The strongest growth of snack foods eaten at meals will be in the healthy category, including items such as yogurt and fresh fruit.
As more consumers opt for healthy snacks either in addition to or in lieu of full-course meals, restaurants can capitalize by altering their menu, adding smaller plates with healthier ingredients and pricing those items appropriately.
Millennials—soon to be the majority of your dining public—are not only increasingly calorie conscious, they’re price conscious as well. This means more snack foods will be eaten at main mealtimes over the next five years, according to recent research from The NPD Group. The NPD food and beverage market research study forecast estimates that snack foods eaten at main meals will grow approximately 5 percent over the next five years.
Darren Seifer, NPD food and beverage industry analyst, suggests restaurants can no longer simply offer “snacks” and “entrées” sections on their menu, but need to consider ways to blend the two.
“It may require a paradigm shift,” he says. “It’s key to focus on providing convenience and addressing the needs that these foods meet rather than positioning foods in the predefined buckets of snacks or main meal foods.”
The strongest growth of snack foods eaten at meals will be in the healthy category, Seifer says, including items such as yogurt, bars and fresh fruit. Consumers perceive these items as more healthful and convenient. On the flip side, ready-to-eat sweetened snack foods and desserts, which consumers are less likely to eat at main meals, will be flat in the next five years, NPD forecasts.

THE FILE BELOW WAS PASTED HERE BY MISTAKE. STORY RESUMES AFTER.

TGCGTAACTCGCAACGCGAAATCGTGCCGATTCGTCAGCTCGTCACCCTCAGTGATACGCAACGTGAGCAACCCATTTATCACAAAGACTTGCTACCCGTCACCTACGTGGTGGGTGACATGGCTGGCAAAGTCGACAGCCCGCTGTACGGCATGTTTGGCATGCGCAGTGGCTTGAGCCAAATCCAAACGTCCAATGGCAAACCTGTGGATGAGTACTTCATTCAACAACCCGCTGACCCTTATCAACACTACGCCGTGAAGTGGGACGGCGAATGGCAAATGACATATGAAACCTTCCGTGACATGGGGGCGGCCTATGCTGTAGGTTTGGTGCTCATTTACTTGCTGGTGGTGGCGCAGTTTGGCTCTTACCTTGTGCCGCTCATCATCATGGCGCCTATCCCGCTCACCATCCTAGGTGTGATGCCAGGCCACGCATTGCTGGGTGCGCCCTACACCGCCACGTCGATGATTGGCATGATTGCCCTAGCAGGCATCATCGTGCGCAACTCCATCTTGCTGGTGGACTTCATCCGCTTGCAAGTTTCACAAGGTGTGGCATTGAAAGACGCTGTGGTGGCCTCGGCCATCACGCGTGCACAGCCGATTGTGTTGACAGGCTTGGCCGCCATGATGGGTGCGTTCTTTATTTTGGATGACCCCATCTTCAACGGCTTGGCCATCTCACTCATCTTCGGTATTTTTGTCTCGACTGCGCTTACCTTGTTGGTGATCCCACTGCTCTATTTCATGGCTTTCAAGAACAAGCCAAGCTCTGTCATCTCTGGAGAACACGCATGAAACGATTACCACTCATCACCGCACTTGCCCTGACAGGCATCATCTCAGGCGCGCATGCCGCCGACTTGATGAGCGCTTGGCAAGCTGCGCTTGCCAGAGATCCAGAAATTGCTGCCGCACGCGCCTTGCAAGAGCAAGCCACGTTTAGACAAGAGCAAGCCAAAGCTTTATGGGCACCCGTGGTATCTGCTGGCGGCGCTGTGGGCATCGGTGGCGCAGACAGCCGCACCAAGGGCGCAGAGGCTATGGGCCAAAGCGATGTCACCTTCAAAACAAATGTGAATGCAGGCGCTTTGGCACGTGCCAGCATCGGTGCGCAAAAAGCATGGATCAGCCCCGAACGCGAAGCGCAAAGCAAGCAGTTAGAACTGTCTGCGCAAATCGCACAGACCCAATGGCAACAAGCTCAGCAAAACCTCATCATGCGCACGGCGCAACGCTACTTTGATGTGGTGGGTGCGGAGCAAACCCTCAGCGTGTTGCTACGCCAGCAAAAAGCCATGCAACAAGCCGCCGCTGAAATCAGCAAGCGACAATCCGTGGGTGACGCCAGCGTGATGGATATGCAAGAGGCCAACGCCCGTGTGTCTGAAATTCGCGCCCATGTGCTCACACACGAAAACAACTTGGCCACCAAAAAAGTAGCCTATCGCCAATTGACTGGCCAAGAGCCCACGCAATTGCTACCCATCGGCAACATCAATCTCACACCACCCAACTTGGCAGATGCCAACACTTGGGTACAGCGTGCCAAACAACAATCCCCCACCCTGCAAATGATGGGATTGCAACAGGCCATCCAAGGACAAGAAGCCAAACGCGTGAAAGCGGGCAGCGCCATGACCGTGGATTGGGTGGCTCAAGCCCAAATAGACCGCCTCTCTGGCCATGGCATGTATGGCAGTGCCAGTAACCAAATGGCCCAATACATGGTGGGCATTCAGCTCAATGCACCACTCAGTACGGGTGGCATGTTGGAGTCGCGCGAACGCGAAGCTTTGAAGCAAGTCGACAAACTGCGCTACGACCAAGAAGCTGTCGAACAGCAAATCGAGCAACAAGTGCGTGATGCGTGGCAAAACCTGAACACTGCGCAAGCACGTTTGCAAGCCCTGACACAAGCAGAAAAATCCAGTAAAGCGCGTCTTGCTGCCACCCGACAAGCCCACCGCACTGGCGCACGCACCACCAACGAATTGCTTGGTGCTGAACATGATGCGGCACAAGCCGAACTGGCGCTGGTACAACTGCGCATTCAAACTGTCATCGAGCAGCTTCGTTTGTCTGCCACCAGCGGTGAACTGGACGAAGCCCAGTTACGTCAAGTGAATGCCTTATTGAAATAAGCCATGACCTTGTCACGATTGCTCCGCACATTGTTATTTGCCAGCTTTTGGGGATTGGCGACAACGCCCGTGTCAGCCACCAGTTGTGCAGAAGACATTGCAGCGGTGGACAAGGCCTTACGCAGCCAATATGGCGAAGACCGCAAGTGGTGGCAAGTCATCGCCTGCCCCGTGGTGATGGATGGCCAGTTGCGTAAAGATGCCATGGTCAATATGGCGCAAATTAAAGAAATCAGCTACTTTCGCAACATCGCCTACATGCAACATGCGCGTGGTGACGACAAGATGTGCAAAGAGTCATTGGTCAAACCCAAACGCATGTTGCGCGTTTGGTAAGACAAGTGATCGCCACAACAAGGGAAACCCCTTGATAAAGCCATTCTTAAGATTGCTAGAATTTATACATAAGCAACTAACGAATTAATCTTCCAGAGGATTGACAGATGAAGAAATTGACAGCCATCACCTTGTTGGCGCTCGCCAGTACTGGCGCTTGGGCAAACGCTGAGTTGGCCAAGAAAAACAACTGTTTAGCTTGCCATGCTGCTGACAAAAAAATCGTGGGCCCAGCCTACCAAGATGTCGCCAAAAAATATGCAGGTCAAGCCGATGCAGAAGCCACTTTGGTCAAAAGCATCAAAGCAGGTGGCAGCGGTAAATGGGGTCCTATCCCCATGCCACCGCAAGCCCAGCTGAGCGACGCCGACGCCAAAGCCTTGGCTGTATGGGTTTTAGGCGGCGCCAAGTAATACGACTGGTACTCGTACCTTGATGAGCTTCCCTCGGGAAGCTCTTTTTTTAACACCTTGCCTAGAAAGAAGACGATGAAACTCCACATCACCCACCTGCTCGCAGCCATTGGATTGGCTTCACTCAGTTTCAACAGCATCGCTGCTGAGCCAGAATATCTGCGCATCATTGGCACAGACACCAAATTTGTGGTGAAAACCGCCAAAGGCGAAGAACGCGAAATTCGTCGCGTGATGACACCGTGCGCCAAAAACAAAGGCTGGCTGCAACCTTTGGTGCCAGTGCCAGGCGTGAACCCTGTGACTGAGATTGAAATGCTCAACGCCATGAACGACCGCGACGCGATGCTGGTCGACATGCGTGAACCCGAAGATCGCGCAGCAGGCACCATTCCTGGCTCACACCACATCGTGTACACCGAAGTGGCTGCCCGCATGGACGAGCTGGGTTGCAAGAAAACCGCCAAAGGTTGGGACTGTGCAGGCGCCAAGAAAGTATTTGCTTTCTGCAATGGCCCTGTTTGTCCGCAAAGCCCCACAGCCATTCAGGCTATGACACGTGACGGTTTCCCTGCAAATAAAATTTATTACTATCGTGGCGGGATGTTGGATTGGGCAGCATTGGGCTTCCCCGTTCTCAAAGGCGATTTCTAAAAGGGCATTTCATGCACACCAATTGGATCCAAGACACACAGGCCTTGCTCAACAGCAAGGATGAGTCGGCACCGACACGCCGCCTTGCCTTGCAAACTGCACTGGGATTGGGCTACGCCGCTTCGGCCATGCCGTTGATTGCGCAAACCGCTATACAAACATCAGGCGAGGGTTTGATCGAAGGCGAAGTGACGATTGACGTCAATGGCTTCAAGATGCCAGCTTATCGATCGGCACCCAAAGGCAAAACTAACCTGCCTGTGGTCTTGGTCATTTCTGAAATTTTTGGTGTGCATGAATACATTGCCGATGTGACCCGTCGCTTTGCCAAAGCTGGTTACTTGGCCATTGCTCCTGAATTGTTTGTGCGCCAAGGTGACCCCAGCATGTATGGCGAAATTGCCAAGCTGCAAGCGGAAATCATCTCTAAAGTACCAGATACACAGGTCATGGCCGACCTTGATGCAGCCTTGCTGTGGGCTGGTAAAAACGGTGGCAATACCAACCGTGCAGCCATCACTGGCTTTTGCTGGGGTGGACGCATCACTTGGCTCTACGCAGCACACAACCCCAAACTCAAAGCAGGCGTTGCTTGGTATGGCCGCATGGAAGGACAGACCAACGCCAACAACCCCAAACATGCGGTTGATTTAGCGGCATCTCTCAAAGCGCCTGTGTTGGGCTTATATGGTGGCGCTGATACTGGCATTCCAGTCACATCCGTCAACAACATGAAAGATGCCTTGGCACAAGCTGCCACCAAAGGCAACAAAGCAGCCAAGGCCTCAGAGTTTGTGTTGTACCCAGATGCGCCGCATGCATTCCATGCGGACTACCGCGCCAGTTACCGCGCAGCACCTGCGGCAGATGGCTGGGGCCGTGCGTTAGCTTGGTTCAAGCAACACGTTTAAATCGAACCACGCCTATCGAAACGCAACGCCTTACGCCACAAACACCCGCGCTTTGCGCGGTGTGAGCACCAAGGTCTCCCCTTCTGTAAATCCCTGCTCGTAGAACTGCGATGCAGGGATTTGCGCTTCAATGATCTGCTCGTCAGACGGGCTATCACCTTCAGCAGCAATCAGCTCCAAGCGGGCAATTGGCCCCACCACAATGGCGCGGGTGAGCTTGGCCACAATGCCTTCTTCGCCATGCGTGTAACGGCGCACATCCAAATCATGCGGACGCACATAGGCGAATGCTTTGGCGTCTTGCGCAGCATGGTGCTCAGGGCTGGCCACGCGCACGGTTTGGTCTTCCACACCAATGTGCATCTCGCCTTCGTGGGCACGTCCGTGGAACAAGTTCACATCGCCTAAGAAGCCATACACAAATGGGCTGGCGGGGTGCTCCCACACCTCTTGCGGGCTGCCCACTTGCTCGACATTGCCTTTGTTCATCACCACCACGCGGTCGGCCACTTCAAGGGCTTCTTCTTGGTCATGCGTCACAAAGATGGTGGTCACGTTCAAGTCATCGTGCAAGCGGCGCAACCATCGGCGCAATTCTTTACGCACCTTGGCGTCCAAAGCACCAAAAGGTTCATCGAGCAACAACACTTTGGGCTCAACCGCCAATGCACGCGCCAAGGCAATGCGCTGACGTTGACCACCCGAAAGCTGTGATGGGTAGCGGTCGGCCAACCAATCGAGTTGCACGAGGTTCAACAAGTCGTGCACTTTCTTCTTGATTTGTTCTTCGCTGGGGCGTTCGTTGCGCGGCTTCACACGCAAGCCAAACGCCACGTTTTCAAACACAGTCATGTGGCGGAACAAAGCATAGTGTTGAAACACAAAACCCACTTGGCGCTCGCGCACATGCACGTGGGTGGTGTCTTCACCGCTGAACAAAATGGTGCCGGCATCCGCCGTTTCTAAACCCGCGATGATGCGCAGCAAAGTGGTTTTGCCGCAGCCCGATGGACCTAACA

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Millennials and Generation Z place a strong emphasis on fresh food, and that’s driven by the multicultural and Hispanic segments of that generation, Seifer says. “Fresh food—fruit, vegetables, meat, fish—those generations will be driving that trend,” he adds.
Restaurants can benefit from increasing their snack offerings because snacks come in at lower price points, which makes them attractive impulse purchases. These items have stronger upsell potential and can boost sales throughout the day, especially during the midmorning and midafternoon dayparts.
In addition to NPD’s research, Technomic recently reported that snack consumption is on the rise, with half of today’s consumers (51 percent) owning up to at least two snacks a day. The firm’s Snacking Occasion Consumer Trend Report says consumers are broadening their definition of a “snack.” With wider range of foods and beverages now considered snacks, convenience stores have become restaurant competitors.
“Snacking occasions represent a growth channel for restaurant operators,” Darren Tristano, executive v.p. of Technomic, told Restaurant Hospitality in March. “The retail market is aggressively promoting snacks, but there’s plenty of room for restaurants to expand their snack programs and grab share.”
Other findings from Technomic’s study:
• Consumers eat snacks both between meals and as meal replacements. Nearly half of consumers (49 percent) eat snacks between meals and 45 percent replace one or two daily meals with a snack.
• Forty-five percent of consumers who order snacks at restaurants order from the dollar or value menu.
• Fifty percent of consumers indicate that healthfulness is very important to them when choosing a snack.
Millennials love to snack, but they don’t necessarily snack the same way as other generations. Understanding the needs and behavior of Millennials is essential to the success of your snack program, according to a report from Mondelez International Foodservice.
The report says Millennials are more careful about parting with their disposable income. However, they still enjoy going out and socializing with friends over snacks, so pricing snacks moderately is important. A popular way to menu snacks is by offering them as shareable plates, such as small plates, bar bites, combo meals, samplers and tasting flights.